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Song of Minerva: the Twin Perils of Our Time

There currently exist two very real and ever wicked threats to human civilization. Those threats are a looming environmental crisis and nuclear war. As different as the two appear, these threats are not isolated from one another — they are congruent.

The growing environmental crisis is well documented, but the root ills are not well understood. The leading environmental issue of the day is climate change. Climate is at the forefront of environmental discussions between policymakers and rightly so as it is a complex global issue. In public discourse climate is linked to the burning of fossil fuels and the need to empower, and thus imperil, human civilization. As such, popular solutions to the issue are top-down incentives to cut emissions and boost green energy. All fine and well, yet we miss discussions of habitat loss and depreciating ecosystem resiliency. Conversations that note the ethics of species extinction and the plunder of fragile ecosystems are rare. An extension of this problem is that human communities and individuals themselves are trashed.

The environmental crisis is linked to the idea that life is disposable. It is okay to cut down a forest or shorten the life of a child to strengthen the economy. This is not hyperbole, for if it were communities like Cancer Alley would not exist.

Threats to global peace and dwindling stability among major nation states are well documented in the public arena, though the root causes are obscured. Wars are fought for power and control of resources. The mightier the state, the more resources its economy demands. It is here we see the congruent nature of environmental crisis and prospects for global war. Those of us living in the West do not consider the horrors of war as often as we should. Our populations are largely sheltered from wartime violence. Such quiescence is dangerous. The current horizon of war is particularly ominous.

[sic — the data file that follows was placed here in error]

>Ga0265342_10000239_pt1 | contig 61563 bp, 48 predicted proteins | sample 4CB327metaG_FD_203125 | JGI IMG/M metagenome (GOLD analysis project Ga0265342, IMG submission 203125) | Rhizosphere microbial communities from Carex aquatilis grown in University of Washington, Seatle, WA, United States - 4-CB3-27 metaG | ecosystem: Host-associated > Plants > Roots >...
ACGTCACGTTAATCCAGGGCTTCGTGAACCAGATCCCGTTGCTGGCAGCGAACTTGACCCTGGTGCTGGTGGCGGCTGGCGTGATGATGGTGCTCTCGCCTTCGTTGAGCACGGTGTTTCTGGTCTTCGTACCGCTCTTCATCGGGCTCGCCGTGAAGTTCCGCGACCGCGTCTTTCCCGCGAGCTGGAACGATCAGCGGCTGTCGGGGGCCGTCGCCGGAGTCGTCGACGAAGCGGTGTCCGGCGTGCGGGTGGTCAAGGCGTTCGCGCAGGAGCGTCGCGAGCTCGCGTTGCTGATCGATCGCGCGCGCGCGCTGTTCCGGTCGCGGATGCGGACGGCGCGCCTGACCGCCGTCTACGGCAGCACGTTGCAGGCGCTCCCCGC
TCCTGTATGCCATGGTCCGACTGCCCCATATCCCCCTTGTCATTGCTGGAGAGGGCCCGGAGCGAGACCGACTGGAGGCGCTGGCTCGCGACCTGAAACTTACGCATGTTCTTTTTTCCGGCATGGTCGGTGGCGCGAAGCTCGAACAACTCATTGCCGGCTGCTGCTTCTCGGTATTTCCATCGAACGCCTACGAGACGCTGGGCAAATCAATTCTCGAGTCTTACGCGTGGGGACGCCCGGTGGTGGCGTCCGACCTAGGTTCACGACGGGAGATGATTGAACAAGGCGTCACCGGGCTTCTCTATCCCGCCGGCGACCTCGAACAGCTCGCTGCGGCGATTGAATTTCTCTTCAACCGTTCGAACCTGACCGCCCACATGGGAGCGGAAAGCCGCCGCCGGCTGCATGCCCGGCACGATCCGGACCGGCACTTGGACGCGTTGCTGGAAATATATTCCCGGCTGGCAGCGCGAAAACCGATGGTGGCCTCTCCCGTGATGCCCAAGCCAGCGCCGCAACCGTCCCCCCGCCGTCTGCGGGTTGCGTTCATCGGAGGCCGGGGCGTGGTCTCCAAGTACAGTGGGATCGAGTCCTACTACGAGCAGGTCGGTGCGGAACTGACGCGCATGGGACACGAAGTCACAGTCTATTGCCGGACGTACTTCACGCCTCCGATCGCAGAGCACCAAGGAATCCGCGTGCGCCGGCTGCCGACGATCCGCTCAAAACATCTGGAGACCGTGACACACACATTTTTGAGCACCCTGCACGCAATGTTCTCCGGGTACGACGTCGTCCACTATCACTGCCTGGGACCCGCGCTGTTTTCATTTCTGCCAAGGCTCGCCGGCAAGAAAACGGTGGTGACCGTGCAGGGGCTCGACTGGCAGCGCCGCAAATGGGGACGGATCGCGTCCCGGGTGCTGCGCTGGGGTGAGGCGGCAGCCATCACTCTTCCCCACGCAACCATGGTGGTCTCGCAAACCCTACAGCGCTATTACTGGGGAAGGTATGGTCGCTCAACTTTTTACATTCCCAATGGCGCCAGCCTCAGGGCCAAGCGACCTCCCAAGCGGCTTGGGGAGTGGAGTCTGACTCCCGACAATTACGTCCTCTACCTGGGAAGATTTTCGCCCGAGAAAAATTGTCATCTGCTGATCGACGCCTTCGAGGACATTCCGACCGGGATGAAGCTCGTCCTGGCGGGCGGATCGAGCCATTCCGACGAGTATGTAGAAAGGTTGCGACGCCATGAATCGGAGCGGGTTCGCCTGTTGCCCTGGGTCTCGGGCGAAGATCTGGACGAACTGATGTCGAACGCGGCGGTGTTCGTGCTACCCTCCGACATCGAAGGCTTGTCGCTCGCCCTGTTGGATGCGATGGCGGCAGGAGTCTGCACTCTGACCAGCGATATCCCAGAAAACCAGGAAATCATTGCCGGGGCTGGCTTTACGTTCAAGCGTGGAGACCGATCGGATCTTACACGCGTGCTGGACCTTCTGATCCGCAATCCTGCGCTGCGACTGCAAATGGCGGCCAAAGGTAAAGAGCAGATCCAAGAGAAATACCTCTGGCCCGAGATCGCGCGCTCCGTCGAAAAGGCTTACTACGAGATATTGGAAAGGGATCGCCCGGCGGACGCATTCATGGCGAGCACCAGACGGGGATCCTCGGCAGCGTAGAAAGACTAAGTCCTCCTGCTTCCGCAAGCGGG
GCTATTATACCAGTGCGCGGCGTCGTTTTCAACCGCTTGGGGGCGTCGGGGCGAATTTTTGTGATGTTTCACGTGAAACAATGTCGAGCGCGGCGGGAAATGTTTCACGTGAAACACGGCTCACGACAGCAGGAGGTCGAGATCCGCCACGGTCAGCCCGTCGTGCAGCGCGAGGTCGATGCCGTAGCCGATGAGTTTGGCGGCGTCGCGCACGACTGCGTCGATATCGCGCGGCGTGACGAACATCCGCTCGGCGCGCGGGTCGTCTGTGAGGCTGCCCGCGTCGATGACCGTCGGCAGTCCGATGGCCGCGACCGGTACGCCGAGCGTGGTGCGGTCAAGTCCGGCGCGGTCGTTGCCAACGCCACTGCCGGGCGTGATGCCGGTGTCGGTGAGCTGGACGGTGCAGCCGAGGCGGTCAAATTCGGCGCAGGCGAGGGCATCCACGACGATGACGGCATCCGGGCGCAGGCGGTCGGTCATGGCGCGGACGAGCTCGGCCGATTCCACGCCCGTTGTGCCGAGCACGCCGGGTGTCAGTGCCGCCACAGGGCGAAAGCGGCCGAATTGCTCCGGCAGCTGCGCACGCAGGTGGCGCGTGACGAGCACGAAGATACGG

In the very cradle of human civilization an endless war rages. The United States and allied forces have long flexed military might over the Middle East. The 2003 invasion of Iraq is unique, though, as this military engagement is now active in six different countries with no end in sight. As a result of Western invasion the terrible ISIS regime is spreading calamity, uncertainty and fear across the war-torn region. Furthermore, most obvious in Syria, the Middle East is grounds for a strategic chess match between the West and powerful states in the East. Notably, tensions between the United States and Russia are at their highest since the Cold War. This demands pause; as tensions rise it is important to remember that the United States and Russia control 93% of the world’s nuclear arsenal. This chess match between powerful nation-states exacerbates instability in the region. As a result the frequency of regional skirmishes, between Pakistan and India (two nuclear states) for instance, are on the rise and this too enhances the nuclear threat.

This horizon of war is linked to the idea that life is disposable. Systems of power and domination organize violence and lay waste to “others” to secure their status in the world. If need be their own citizens will be sacrificed for the cause.

Though the horizon is ominous, I am hopeful for the future of humanity. Civilization was born as we know it in the lands between the Tigris and Euphrates, spread across the fertile crescent, evolved during the age of ancients in Greece and further Rome. All the while, humankind has balanced existence between powerful systems and the ever beautiful idea of liberty — this balance reminds me of the story of Minerva.